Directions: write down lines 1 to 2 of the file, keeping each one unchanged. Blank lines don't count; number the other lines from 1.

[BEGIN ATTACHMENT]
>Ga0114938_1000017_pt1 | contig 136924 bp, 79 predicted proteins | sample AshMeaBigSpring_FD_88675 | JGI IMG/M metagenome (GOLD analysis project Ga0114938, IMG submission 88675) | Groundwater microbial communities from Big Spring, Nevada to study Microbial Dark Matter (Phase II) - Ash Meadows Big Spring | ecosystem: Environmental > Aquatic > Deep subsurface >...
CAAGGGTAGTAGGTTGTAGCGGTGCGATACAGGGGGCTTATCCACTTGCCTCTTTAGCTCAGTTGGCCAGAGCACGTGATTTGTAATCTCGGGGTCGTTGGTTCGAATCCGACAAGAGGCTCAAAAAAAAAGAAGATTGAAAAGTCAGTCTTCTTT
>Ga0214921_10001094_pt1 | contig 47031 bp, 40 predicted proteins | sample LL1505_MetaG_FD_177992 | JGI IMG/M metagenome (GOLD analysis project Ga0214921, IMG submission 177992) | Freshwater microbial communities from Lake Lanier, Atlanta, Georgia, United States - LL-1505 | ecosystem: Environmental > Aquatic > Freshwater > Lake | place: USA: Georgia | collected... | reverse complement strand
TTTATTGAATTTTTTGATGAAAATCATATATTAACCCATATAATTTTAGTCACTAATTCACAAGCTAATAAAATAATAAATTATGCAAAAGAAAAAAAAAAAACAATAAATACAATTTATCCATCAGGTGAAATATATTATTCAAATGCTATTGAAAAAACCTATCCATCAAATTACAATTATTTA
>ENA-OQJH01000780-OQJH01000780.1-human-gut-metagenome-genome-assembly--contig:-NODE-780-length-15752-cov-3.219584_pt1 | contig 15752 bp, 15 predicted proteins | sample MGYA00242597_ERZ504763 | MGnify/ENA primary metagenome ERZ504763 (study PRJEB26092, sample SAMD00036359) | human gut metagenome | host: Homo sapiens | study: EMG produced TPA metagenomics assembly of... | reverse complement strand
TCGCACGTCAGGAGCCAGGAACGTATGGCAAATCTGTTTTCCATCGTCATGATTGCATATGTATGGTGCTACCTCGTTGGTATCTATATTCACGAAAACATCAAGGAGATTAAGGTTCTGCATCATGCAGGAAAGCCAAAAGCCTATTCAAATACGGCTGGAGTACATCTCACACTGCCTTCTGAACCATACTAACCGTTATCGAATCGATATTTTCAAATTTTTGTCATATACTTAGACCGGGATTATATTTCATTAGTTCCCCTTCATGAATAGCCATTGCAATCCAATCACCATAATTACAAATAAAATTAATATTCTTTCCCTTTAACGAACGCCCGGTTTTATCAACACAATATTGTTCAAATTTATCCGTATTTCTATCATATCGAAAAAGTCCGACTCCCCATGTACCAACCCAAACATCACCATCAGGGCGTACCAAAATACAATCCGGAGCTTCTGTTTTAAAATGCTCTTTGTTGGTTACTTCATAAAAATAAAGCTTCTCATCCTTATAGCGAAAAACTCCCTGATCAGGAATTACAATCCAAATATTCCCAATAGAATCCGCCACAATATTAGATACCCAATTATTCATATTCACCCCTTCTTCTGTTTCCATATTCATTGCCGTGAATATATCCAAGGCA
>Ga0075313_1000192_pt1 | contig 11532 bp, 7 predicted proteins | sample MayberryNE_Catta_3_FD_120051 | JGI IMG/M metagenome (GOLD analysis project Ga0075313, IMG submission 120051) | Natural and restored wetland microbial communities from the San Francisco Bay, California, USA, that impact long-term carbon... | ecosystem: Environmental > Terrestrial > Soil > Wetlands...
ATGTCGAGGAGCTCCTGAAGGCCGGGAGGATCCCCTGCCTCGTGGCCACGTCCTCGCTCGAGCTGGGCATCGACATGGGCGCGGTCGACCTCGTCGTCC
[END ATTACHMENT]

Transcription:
>Ga0114938_1000017_pt1 | contig 136924 bp, 79 predicted proteins | sample AshMeaBigSpring_FD_88675 | JGI IMG/M metagenome (GOLD analysis project Ga0114938, IMG submission 88675) | Groundwater microbial communities from Big Spring, Nevada to study Microbial Dark Matter (Phase II) - Ash Meadows Big Spring | ecosystem: Environmental > Aquatic > Deep subsurface >...
CAAGGGTAGTAGGTTGTAGCGGTGCGATACAGGGGGCTTATCCACTTGCCTCTTTAGCTCAGTTGGCCAGAGCACGTGATTTGTAATCTCGGGGTCGTTGGTTCGAATCCGACAAGAGGCTCAAAAAAAAAGAAGATTGAAAAGTCAGTCTTCTTT